Parrotlet adult and juvenile dispersal patterns meet two important assumptions underlying IFD theory (Fretwell and Lucas 1970). Variation in habitat quality is at least partially predictable, since nest sites in the open and with more water experienced less predation than boxes with vegetation cover, near forested habitats, and with less water. Also, parrotlets dispersed preferentially to nest boxes with higher productivity (i.e., quality). Under these conditions that are characteristic of “ideal animals”, population distributions should become evolutionary stable and converge to an IFD (Cressman and Křivan 2006). However, predator–prey dynamics have the potential to disrupt IFD (Abrams 2007). Multiple predators prey on parrotlet nests (Stoleson and Beissinger 2001), which may complicate the temporal and spatial dynamics of the parrotlet populations.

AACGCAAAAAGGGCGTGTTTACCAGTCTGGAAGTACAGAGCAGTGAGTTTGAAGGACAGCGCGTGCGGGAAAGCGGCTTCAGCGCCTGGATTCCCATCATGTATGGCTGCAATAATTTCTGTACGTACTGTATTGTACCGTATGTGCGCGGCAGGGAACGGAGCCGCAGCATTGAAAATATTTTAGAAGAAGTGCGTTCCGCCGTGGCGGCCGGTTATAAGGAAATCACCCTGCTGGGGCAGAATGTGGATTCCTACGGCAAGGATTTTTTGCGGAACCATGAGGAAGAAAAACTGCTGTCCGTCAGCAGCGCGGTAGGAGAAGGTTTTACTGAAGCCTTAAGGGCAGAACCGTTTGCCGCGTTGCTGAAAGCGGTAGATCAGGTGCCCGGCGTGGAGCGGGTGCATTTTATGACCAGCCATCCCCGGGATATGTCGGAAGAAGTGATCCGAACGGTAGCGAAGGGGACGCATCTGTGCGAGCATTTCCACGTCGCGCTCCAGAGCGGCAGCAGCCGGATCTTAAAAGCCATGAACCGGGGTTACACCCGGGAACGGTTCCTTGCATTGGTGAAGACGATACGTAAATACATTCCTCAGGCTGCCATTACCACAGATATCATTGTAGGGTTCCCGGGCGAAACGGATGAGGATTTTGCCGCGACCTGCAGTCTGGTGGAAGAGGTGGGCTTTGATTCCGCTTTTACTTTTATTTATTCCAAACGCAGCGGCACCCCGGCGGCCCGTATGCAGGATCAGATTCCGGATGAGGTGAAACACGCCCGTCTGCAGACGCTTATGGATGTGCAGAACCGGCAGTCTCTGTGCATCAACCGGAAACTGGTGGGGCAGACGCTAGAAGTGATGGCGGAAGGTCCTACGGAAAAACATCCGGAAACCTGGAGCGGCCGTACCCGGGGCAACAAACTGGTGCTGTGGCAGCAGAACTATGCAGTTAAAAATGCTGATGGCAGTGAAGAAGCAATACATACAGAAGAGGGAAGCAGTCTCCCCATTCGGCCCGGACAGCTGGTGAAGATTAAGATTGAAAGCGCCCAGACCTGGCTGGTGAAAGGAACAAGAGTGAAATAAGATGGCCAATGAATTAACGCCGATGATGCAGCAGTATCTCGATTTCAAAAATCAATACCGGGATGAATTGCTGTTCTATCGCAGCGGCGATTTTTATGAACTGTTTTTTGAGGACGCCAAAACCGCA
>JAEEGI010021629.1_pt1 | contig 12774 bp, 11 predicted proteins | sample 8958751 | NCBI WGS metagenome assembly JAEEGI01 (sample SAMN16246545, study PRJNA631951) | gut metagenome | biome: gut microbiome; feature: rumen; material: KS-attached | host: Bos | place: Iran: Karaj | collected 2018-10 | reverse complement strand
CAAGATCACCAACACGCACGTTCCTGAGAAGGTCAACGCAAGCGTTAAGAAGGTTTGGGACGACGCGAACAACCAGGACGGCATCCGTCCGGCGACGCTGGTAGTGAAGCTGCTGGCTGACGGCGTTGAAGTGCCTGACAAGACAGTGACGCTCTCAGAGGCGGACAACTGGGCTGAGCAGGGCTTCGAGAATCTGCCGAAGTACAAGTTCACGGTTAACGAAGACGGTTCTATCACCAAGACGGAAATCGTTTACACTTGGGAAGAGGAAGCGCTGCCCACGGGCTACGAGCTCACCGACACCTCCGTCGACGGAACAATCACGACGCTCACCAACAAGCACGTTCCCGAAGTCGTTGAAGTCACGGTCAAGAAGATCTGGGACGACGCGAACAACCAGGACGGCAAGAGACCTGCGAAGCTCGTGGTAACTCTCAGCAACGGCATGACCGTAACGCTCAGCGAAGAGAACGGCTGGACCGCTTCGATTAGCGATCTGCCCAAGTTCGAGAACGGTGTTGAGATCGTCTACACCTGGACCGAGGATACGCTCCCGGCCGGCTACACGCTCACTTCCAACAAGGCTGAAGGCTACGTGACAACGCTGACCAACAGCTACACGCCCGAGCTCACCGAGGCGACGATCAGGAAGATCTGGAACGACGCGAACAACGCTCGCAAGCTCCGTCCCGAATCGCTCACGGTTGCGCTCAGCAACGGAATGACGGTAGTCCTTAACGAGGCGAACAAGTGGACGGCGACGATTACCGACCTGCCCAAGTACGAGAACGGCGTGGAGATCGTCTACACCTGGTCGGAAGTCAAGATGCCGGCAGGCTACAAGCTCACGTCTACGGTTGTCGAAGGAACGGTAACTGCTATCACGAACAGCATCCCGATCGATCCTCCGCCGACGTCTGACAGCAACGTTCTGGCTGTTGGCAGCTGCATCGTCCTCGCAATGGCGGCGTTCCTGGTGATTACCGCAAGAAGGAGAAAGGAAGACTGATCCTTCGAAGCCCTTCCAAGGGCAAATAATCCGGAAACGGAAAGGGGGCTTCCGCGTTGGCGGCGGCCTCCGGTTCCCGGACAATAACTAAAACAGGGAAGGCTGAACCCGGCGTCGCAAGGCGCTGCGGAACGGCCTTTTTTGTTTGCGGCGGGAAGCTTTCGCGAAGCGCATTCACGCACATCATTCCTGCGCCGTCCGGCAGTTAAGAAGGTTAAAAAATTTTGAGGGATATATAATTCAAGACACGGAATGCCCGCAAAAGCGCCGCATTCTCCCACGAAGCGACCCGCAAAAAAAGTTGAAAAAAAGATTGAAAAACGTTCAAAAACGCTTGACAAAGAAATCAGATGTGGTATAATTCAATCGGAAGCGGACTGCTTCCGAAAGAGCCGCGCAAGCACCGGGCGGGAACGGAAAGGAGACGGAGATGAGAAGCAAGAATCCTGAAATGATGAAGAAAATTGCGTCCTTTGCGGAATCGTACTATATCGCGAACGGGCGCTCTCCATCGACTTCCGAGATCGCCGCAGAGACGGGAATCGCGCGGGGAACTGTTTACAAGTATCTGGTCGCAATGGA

Two features of the parrotlet population suggest that pre-emptive or ideal despotic occupancy may also be occurring (Pulliam and Danielson 1991; Oro 2008). Boxes with nests that were initiated earlier in the season were also the most productive (Fig. 3) and high-quality nest sites experienced elevated intraspecific competition reflected by infanticide attacks (Fig. 4). The patterns of pre-emptive site occupancy and habitat heterogeneity within and between populations prevalent in parrotlets also met two conditions necessary for site-dependent regulation (Rodenhouse et al. 1997). Moreover, as population size increases, parrotlets should increasingly nest in lower quality sites, which will lower overall reproductive success and population growth. Site-dependent regulation is a density-free process, but the spatial constraints prevalent due to limited nesting sites (nest boxes) may facilitate increased infanticide. Rates of infanticide can be positively related to population density (Møller 2004), which appears to occur in parrotlets (unpublished data), but this is not always the case (Boonstra 1980; Rankin and Kokko 2007). Interference competition in the form of infanticide in parrotlets decreases the advantage of nest boxes that are less likely to experience predation (Figs. 2, 4).